#lang class/1 (require "your-implementation-of-lists.rkt") ; provides empty (define ls (empty . cons 'a . cons 'b . cons 'c . cons 'd . cons 'e)) (check-expect (empty . length) 0) (check-expect (ls . length) 5) (check-expect (ls . first) 'e) (check-expect (ls . rest . first) 'd) (check-expect (ls . rest . rest . first) 'c) (check-expect (ls . rest . rest . rest . first) 'b) (check-expect (ls . rest . rest . rest . rest . first) 'a) (check-expect (ls . list-ref 0) 'e) (check-expect (ls . list-ref 1) 'd) (check-expect (ls . list-ref 2) 'c) (check-expect (ls . list-ref 3) 'b) (check-expect (ls . list-ref 4) 'a)
So now let’s talk about Van Horn’s idea.
Van Horn thinks if instead of representing a list as a “list of
elements” you could do better by representing a list as a “forest
of trees of elements”. Moreover, the trees will get bigger and
bigger as you go deeper into the forest, and the trees will always be
full, meaning if a tree has a left and right subtree, both will
be the same size and full. (For the moment, don’t worry about
why this makes list-ref fast—
So here are the key invariants of a quick list:
A quick list is a forest of increasingly large full binary trees.
With the possible exception of the first two trees, every successive tree is strictly larger.
Now that we have the invariant, let’s talk about the operations and how they both can use and maintain the invariant.
First, first. Since the list must be non-empty, we know the forest has at least one tree, so we can get the first element of the list by getting “the first” element of the tree, which for quick lists, will be the top element.
Now, length. If the forest is empty, the list has length 0. If a forest has a tree, the length of the list is the size of the tree plus the size of the rest of the forest. (It’s useful to store the size of a tree separately from a tree so that you don’t have to compute it every time you need it.)
The list-ref method works as follows: if the index is 0, the list must be non-empty, so take the first element, i.e. the top element of the first tree in the forest. If the index is non-zero, there are two case: if it’s less than the size of the first tree, the element is in that tree, so fetch it from the first tree. If it’s larger, adjust the index, and look in the remaining trees of the forest.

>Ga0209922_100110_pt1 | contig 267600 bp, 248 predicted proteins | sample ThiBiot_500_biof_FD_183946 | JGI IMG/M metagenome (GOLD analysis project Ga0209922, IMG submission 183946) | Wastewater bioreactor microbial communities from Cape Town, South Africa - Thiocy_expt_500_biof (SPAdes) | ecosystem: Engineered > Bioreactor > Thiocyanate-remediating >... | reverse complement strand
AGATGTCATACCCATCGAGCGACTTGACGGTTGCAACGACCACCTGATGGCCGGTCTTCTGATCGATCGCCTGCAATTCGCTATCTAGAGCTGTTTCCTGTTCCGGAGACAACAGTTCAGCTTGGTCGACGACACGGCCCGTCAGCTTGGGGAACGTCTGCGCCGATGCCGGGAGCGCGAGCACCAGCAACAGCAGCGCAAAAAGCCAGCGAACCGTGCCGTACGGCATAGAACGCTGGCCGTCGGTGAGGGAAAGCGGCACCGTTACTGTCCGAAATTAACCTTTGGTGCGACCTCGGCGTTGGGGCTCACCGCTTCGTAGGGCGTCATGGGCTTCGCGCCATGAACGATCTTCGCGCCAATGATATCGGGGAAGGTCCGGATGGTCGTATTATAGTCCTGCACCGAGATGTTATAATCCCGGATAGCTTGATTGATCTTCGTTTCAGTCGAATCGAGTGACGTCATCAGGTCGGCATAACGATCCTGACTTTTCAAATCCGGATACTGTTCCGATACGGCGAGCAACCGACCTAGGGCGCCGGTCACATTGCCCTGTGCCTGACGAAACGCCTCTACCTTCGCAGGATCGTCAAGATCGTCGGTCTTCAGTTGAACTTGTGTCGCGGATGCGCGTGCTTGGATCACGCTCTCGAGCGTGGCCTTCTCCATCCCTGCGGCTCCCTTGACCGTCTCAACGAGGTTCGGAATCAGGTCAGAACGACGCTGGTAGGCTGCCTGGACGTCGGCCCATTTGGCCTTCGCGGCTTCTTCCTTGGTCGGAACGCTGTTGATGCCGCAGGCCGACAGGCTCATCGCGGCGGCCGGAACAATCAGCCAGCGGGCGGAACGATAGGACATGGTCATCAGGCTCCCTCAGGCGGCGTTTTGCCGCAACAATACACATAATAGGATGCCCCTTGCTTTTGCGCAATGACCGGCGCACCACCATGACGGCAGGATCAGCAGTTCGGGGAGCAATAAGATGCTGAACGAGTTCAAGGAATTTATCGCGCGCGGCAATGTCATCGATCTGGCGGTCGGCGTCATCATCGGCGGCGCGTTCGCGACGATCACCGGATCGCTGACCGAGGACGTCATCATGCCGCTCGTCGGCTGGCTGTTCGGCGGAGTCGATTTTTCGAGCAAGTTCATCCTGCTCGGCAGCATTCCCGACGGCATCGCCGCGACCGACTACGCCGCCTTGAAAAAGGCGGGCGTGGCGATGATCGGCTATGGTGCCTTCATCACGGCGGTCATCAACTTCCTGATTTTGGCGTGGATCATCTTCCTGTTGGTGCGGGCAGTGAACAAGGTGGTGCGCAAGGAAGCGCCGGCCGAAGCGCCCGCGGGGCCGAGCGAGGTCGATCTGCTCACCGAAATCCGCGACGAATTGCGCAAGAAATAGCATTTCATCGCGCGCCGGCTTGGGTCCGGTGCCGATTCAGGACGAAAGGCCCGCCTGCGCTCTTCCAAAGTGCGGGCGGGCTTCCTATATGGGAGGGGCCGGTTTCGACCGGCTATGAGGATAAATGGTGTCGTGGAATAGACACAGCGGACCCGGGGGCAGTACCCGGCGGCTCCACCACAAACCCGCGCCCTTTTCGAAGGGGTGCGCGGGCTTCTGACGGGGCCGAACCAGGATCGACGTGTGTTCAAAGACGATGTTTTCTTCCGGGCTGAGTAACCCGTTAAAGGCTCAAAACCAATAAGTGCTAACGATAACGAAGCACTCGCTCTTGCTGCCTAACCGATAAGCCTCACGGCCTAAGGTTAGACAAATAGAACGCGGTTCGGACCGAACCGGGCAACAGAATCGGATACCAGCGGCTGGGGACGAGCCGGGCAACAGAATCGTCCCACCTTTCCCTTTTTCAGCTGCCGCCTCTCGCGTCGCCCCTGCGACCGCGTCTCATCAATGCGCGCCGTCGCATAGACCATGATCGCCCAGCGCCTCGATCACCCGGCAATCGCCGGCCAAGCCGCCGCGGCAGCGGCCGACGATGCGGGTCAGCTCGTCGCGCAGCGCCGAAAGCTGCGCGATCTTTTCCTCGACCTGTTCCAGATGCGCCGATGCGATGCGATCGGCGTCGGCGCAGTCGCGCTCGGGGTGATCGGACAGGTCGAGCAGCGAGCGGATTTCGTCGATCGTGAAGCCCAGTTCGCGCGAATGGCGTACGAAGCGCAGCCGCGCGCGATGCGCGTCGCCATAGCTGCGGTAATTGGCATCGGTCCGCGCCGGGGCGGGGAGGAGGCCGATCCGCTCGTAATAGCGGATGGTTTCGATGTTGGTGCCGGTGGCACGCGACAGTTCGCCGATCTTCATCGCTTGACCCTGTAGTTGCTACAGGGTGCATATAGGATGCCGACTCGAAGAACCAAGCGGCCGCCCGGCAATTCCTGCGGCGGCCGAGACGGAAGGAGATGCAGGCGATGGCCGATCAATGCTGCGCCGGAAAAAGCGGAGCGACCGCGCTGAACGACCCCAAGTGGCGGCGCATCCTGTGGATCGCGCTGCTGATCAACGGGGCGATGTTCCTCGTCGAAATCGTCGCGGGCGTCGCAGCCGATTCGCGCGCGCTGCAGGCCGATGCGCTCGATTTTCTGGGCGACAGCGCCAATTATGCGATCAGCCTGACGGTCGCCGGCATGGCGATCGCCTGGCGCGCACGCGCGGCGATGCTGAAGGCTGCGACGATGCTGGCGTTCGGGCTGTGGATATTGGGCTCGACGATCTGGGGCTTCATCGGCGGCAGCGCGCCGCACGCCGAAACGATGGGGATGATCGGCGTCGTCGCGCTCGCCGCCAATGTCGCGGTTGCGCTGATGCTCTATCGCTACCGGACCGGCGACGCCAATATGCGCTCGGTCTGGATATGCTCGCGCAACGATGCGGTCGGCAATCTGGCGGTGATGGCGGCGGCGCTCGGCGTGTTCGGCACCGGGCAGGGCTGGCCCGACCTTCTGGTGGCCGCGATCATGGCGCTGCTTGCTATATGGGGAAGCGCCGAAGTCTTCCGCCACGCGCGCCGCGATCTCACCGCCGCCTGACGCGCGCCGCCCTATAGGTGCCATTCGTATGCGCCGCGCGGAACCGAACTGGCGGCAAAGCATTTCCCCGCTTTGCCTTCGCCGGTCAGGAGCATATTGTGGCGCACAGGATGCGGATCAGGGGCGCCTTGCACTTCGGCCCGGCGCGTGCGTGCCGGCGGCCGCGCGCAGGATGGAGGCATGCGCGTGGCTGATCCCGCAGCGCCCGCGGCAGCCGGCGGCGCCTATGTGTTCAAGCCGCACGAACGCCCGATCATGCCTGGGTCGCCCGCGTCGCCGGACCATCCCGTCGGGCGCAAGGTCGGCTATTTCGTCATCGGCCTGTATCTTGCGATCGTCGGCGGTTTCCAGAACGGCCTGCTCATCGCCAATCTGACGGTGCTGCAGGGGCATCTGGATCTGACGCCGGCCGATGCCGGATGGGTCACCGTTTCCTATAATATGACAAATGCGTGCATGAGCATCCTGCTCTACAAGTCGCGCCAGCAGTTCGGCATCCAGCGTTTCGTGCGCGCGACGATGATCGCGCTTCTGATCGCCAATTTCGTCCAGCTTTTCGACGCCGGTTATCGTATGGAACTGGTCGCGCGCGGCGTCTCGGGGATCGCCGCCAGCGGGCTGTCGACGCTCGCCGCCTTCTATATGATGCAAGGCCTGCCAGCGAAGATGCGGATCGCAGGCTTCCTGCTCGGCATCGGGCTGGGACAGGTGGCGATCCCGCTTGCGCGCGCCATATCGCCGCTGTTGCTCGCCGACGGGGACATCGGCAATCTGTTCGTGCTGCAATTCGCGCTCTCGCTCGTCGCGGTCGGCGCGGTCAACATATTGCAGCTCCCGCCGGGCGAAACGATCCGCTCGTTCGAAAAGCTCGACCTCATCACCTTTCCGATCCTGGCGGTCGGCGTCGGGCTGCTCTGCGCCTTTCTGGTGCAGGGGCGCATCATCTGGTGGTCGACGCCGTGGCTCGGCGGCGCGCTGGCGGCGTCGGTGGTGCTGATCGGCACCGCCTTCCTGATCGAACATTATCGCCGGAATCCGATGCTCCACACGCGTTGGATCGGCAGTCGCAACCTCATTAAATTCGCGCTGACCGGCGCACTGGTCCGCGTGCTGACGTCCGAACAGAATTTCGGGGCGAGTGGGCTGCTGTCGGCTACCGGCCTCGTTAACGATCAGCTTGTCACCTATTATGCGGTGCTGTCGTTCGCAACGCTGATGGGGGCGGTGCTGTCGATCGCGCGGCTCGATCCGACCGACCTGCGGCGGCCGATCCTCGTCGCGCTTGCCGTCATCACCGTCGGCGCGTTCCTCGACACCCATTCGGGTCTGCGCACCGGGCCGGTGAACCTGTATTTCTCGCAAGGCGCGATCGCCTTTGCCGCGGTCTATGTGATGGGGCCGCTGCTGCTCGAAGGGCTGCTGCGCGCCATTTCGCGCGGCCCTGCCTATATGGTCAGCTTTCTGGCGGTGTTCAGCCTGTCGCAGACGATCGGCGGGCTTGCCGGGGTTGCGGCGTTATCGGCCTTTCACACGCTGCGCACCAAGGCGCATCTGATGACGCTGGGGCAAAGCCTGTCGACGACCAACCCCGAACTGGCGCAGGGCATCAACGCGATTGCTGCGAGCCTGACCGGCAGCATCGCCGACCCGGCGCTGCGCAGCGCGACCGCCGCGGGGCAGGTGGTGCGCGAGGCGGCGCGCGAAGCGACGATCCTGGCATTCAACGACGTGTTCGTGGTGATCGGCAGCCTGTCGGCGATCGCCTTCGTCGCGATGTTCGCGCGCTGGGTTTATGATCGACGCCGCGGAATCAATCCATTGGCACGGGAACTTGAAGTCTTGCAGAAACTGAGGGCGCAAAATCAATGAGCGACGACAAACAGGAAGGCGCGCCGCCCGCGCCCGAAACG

To fetch an element from a tree: if the index is zero, the element is the top element. Otherwise, if the index is less than half the size, it’s on the left side; if the index is greater than half, it’s on the right. (You might do yourself a favor a develop tree-ref for full binary trees and get it working and thoroughly tested before attempting list-ref.)
These element-producing operations considered so far have used the invariant. Now let’s turn to the list-producing operations which must maintain it.
When an element is consed, if there at least two trees in the forest and the first two are the same size, then make a new tree out of these two and with the given element on top (notice how this tree is definitely full). Otherwise just make a new tree with one element and make it the first tree in the forest.
To take the rest of a list, there must be at least one tree in the forest (since the list is non-empty). We want to split this tree into its left and right and make these the first two trees in the forest. The element that was on top is dropped on the floor and we’re left with a representation of the rest of the list.
And that’s that. When writing your code you want to make sure the invariants are always true. Good code should make this fact obvious; bad code, not so much.
This is a nice little exercise in data structure design and implementation, and although Van Horn wishes this were really his idea, he actually got it from reading a book by Chris Okasaki, who has designed a bunch of these kinds of data structures. Go forth, and may your list-ref never be slow again.